Writing Thank You Notes
Writing thank you notes isn't difficult, but it takes some thought. Here's a good basic guide to the when, why and how of thank you notes.
Thank you notes often seem to be a dying art; it seems fewer and fewer people send them all the time. Perhaps part of the problem is confusion over the circumstances under which they should be sent, or simply a fear of not being able to write a good one. The best rule of thumb for when to send a thank you note is: When in doubt, send one. No one ever went wrong expressing gratitude.
In general, all gifts require a note. However if you and your friends have all agreed that formal thanks aren’t necessary, then sending a note is more of a gesture of special thanks rather than an obligation. In this circumstance you’d send a note if a friend gave you something you’d wanted all your life, or something that cost a great deal, or perhaps something of his/her own that you had admired. In other words, a thank you note would be a very good idea if your friend had given you something quite special. Another reason to send a note to a good friend is if the gift was delivered to you by a third party – by mail or other delivery service, or through another friend. In this case a note not only says thanks, it acknowledges receipt, which is the very least you should do.
With the exception of going out on dates, if you’ve been taken out for a meal or event, then a note is required. If you’ve been entertained at someone’s home, at a party or for a meal, a note really should be sent the next day. People go to considerable trouble to put together parties, and their efforts should be acknowledged. If someone has performed a service for you without pay – perhaps they took care of your house while you were on vacation, drove you to work while your car was in the shop, took your husband to the emergency room, or took care of your children while you went to the hospital, then by all means write a note to express your gratitude. People who go beyond the call of duty should be acknowledged.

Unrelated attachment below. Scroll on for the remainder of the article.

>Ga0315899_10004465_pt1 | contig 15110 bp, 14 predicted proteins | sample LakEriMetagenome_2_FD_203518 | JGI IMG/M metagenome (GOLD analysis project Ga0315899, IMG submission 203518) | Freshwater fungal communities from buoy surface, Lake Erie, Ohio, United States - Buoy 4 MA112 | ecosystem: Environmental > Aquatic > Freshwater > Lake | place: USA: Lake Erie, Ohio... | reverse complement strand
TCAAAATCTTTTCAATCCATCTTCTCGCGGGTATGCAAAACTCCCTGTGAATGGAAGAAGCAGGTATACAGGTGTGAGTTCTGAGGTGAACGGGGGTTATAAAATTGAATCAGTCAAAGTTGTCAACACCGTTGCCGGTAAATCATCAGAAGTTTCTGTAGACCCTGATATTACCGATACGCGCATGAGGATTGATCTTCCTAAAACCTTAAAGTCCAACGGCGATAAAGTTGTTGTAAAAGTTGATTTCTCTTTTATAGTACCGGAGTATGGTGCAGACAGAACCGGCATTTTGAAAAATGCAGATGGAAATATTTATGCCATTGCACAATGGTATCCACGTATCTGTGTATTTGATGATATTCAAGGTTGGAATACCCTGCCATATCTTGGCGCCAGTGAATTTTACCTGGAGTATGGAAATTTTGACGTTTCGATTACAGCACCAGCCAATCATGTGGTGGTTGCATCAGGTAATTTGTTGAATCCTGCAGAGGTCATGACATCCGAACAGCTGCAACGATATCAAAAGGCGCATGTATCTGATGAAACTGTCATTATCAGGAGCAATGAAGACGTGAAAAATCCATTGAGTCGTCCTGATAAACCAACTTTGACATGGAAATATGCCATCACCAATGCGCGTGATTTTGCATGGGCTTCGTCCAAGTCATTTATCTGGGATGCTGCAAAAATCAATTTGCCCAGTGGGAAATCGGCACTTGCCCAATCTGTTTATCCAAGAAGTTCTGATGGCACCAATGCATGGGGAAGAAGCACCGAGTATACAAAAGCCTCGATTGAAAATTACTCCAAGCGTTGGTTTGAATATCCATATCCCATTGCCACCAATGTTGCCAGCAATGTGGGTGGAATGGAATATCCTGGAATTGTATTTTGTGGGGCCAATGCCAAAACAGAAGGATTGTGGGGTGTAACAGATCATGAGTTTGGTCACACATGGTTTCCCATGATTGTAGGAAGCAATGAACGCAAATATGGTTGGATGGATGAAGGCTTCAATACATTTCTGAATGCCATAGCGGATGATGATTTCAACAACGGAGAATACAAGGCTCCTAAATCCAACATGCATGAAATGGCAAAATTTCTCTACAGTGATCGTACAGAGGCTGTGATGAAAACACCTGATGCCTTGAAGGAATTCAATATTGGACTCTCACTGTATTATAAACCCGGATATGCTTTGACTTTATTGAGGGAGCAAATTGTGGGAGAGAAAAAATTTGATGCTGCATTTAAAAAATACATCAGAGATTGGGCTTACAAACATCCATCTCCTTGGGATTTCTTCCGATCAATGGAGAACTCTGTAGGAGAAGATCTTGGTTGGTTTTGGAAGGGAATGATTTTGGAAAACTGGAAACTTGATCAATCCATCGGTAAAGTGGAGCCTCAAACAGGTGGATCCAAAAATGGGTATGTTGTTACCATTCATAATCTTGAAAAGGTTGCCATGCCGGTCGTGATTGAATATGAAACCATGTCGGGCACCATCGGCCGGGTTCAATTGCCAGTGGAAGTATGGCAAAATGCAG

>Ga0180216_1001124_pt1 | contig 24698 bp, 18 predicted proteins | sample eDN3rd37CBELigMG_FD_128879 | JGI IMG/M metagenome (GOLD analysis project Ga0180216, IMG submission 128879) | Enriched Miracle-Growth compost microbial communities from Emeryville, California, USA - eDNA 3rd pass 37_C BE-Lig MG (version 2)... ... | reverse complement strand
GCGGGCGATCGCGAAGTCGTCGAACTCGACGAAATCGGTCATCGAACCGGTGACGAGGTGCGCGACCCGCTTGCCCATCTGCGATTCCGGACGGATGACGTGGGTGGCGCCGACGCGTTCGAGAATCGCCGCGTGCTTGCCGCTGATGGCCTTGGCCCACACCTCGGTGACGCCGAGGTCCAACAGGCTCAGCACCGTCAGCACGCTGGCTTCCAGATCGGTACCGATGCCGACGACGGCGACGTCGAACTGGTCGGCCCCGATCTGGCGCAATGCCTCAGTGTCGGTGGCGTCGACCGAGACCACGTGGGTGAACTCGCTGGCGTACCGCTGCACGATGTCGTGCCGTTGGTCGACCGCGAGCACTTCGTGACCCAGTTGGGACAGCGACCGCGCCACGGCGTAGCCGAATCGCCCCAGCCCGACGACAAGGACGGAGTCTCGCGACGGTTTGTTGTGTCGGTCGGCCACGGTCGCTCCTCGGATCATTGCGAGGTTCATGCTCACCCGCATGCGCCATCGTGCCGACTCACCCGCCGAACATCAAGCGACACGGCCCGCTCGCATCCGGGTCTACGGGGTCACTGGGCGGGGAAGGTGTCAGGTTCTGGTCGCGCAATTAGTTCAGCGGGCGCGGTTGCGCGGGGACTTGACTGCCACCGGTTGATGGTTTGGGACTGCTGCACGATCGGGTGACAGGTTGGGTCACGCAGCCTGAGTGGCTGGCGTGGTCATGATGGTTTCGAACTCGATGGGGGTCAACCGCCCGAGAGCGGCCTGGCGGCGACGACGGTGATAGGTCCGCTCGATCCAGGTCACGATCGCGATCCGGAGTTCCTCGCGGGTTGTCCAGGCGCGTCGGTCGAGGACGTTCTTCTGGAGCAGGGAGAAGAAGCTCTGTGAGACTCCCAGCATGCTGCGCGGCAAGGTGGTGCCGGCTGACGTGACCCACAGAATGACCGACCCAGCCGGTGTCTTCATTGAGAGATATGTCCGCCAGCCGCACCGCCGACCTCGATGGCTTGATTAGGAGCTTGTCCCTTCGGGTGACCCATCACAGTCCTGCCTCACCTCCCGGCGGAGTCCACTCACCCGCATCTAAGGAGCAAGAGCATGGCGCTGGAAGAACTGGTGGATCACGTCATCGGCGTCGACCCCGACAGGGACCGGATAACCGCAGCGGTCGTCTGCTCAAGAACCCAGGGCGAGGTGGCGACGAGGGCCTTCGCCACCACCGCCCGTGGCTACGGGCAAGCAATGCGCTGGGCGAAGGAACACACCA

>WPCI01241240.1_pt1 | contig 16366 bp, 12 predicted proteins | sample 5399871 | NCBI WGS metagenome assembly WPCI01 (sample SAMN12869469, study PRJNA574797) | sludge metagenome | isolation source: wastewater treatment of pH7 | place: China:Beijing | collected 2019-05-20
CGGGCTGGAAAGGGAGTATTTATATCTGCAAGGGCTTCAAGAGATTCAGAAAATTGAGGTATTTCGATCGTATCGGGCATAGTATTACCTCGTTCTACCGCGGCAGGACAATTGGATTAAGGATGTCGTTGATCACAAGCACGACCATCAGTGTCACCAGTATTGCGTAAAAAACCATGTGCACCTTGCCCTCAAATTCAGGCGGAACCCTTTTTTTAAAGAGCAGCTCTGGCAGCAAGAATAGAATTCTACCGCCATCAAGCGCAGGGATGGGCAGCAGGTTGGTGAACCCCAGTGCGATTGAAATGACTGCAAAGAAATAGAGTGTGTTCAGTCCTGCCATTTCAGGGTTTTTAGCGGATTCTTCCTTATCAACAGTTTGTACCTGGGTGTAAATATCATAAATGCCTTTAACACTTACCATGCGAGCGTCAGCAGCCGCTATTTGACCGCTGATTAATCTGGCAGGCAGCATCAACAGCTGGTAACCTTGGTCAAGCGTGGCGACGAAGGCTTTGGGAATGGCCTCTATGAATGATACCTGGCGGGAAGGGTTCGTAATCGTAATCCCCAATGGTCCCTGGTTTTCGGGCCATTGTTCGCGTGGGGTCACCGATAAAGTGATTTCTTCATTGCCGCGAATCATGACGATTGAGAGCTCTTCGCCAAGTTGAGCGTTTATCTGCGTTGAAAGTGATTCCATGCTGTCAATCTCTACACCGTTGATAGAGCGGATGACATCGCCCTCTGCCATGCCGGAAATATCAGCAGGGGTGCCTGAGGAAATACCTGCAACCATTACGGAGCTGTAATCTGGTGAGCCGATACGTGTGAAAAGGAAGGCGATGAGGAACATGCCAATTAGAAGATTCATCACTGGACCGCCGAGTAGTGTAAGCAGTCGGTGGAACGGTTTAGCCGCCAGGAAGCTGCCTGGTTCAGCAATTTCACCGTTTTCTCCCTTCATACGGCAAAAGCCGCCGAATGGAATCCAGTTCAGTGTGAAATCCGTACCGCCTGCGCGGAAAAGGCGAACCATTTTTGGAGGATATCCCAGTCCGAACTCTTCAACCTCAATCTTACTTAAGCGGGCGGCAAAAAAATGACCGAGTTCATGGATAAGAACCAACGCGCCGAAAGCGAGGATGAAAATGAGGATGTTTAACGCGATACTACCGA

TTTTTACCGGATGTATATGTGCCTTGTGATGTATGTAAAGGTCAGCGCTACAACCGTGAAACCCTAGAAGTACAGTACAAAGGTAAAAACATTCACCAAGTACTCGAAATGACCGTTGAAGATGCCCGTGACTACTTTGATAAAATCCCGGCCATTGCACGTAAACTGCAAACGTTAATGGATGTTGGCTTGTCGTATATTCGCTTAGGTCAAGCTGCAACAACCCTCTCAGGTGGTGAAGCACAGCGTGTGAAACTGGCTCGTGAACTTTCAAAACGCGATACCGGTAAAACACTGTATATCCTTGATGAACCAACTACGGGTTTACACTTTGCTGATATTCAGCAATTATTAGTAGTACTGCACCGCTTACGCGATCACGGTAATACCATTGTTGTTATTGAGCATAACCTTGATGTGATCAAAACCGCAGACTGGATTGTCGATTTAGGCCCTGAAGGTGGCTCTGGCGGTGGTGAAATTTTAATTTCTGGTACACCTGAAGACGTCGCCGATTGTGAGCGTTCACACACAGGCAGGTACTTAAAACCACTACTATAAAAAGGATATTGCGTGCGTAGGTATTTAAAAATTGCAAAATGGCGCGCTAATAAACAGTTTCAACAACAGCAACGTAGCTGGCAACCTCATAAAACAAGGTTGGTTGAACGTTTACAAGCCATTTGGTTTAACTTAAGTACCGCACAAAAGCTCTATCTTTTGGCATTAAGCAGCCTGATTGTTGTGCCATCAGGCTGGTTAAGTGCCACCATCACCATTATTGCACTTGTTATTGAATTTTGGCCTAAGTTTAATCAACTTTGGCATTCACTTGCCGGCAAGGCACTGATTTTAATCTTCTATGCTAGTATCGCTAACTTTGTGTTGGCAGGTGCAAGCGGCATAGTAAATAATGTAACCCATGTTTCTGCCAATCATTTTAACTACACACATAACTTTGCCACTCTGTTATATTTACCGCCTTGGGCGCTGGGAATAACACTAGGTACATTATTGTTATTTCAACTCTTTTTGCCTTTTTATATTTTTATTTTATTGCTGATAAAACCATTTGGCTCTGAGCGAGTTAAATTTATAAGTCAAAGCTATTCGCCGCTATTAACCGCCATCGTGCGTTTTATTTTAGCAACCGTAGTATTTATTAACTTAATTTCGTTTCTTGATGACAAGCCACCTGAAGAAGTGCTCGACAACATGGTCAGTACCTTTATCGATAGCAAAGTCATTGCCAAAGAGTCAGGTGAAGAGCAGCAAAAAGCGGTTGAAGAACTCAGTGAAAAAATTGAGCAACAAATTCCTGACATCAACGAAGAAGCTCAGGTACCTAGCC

The how of a good thank you note is a little more difficult to explain. It’s best to begin with a quick recap of what you’re thanking this person for: “I want to thank you for the beautiful scarf you sent for my birthday.” “I am so grateful to you for helping us during our emergency.” “Your dinner party last night was so beautiful, I think I’ll always remember it.” Express your thanks simply and directly.
Next you may want to take a line or two to say how much you appreciate this person: “You’ve been such a good friend to me/us.” “You always pick the most perfect gifts.” “You have a talent for entertaining.” It’s not necessary to lay it on too thickly here, but it’s nice to let this person know that your relationship with them goes beyond the thing they gave you, or did for you. In the case of someone you barely know, of course, this isn’t possible, so you’ll have to come up with some other graceful way of expressing appreciation for the person as well as for the gift/service. Some variation on “It was awfully kind of you to invite/remember me.” usually works.
Unless you’re including your thanks in a more general letter to your friend, it’s best to keep the note short and sweet. You can close in a number of ways. You can make a suggestion that you’re prepared to reciprocate: “I hope I’ll have the opportunity to return your hospitality soon.” “If you ever need my help, just ask.” Or you can wish the recipient well. This last is particularly appropriate during the holidays when you can add something like this: “I wish you and yours all the best in the coming year.” “Blessings of the season to you and your family.”
Whatever you do, never belittle the gift or service in any way! No one wants to read: “Thanks so much for the candy, but I’m on a diet so I gave it away.” “I think the chicken salad made me sick because there was too much mayo in it.” “The scarf just isn’t my color, but my sister really liked it so I gave it to her.” Keep that sort of thing to yourself unless you want to come across as callous or whiny.
The exception here is if the item is wrong in some way, if it’s damaged or the wrong size, or there’s some other problem with it that can be remedied by the giver, or about which the giver should know. In this case, as soon as you’ve said your thanks, tackle the problem: “Unfortunately the sweater is a little large on me; if you still have the receipt, can I ask you to exchange it for the next smaller size?” “The flowers arrived completely wilted, and despite a good deal of attention, they never revived. I felt you should know how the florist dealt with your order.” After which, be sure to let the giver know that you appreciate the thought behind the gift.
Above all, be comfortable with what you write. If you’re not, the note will sound forced, or worse, it will sound false. At the worst, if it’s someone you barely know, and you got a gift you hated, you can always fall back on a variation of the following: “Thanks so much for remembering me so generously with the reindeer-shaped fruitcake. Wherever did you find it? How thoughtful of you to send it, and how unusual it is! All the best in the coming year.”
Remember, as with gift giving, it’s the thought that counts. If you don’t think enough of your friends to thank them or even to acknowledge receipt of a gift or service, then at least think that much of yourself. If you don’t thank people for what they’ve done for you, you end up looking ungrateful or foolish.